Tonal is a smart home gym that uses artificial intelligence and expert-led coaching to provide strength training.
It manufactures and provides Tonal, fitness training equipment. The equipment is installed on walls and offers personalized workouts through it. It also provides workout plans, such as build muscles, balancing strength, and athletic. Performance-based on individual requirements. It also offers live-recorded classes by coaches.
Tonal is unique in this field for its focus on weight training instead of cardio. Think of the machine like a slimmer, low-profile Bowflex that mounts flush against the wall rather than taking up an entire corner of your room. With arms that can be adjusted and folded away, it’s also a bit less likely to end up as an expensive coat rack. :- Verge
- Founders —Aly Orady
- Anticipated ticker: $TONL or $TONA
- Founded Date — 2015 (HQ, SF, CA)
- Also Known As: Tonal Systems
- The LR was closed in March ' 21
After struggling with his weight since childhood, Tonal founder Aly Orady finally discovered a solution that worked. Kind of. By strength training consistently for many months, he was able to lose 70 pounds. The problem was this schedule wasn’t sustainable. Just getting to the gym ate up a sizable chunk of his day. And once there, he constantly found himself waiting around for machines and equipment.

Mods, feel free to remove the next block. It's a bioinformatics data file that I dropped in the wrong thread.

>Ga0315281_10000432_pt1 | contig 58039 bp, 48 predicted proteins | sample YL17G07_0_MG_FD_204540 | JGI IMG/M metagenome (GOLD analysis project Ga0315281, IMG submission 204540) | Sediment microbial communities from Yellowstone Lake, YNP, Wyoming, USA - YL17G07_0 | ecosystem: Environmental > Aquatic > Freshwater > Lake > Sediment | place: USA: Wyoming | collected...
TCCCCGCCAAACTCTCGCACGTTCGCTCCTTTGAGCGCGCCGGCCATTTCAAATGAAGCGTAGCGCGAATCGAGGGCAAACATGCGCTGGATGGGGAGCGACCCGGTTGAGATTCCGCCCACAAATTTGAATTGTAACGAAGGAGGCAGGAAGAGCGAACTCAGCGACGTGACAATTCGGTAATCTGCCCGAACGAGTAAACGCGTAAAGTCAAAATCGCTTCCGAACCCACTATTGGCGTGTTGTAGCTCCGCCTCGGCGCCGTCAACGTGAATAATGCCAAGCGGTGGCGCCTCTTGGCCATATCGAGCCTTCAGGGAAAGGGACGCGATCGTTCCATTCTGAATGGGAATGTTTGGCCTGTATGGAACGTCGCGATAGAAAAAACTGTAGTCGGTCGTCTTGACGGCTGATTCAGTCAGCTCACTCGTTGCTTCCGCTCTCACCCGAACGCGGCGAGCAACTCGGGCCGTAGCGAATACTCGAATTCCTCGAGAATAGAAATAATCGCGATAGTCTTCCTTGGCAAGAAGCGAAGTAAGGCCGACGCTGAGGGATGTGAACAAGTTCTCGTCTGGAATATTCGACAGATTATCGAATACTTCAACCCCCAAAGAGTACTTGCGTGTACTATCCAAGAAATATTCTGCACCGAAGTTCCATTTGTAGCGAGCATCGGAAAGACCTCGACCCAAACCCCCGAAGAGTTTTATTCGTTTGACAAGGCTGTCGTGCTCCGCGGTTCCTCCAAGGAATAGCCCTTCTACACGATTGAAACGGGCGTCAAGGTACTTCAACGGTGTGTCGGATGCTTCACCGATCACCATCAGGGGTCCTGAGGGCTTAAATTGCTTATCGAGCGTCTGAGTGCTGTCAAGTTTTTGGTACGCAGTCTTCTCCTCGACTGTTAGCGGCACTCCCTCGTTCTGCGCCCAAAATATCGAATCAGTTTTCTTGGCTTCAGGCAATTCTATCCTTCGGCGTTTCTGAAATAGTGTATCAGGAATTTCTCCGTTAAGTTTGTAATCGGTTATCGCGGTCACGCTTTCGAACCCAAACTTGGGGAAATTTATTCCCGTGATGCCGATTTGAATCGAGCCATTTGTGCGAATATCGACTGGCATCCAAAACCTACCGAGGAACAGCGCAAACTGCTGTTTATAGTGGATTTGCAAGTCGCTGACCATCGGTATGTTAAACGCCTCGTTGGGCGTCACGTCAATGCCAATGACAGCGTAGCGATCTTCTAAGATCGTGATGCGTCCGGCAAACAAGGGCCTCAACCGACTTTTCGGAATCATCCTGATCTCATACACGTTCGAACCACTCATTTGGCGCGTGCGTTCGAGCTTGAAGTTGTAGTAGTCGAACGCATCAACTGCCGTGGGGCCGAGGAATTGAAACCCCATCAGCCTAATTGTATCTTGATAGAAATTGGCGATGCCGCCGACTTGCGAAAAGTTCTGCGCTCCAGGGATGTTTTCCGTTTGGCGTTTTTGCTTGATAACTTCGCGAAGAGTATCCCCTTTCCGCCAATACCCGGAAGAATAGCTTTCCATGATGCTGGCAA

Aly refused to believe he had to sacrifice his life to keep his body. So when he couldn’t find a better solution, he invented one. By using electromagnetics to create electronic resistance he found (and patented) a way to replace all the equipment he used in the weight room with a single digital weight machine.
And Aly didn’t stop there. Digital weight unlocked endless possibilities. A machine that knew what you were doing, could respond if programmed. It could actually coach the people using it! This was where the idea for Tonal really took off. Aly envisioned a connected system that assessed what you needed to do, told you how to do it, and let you do it from home, in record time. And then he assembled a team to create it.
Number of employees ~300
Total Raised: $450M + secure transaction
- Seed — 2016 at val. $7.9M, $0.35 pps
- Series A — 2017 at val. $25M, $0.62 pps
- Series B — 2018 at val. $98.30M, $1.12 pps
- Series C — 2020 at val. $185M, $1.59 pps (source)
- Series D — 2020 at val. $560M, $4.5 pps (source)
- Series E — 2021 at val. $1.6B, $6.20 pps (source)
Investors: Dragoneer Investment Group, Drew Brees, Sue Bird, Maria Sharapova, Cobalt Capital, Mike Tyson, Sapphire Sport, Shasta Ventures, Mayfield Fund and etc.
The global sports equipment market size was estimated at USD 71.85 billion in 2019 and is expected to reach USD 74.17 billion in 2020 (source)
How it works?
At $2,995 plus a monthly subscription cost, Tonal’s pitch is that it will replace a personal trainer at the gym by putting an on-demand one inside your home.
The Tonal is a wall-mounted machine that has two adjustable arms; you can move them up and down and angle them for various push or pull exercises. The grips can also be swapped out for either two handles, a bar, or a rope. Some of these handles include an on / off button that allows you to get into position before starting the weight. The starter set also comes with a bench and a floor mat.
Inside the Tonal, electromagnets create resistance so that you can push and pull up to a maximum of 200 pounds combined, or 100 pounds per arm. (That might not be enough for some people, but it should suit most beginner to intermediate levels. If you want more resistance, you’ll have to wear your own wrist weights.) The center features a touchscreen that includes a roster of classes to suit your goals, whether it’s to bulk up in muscle or get toned and lean.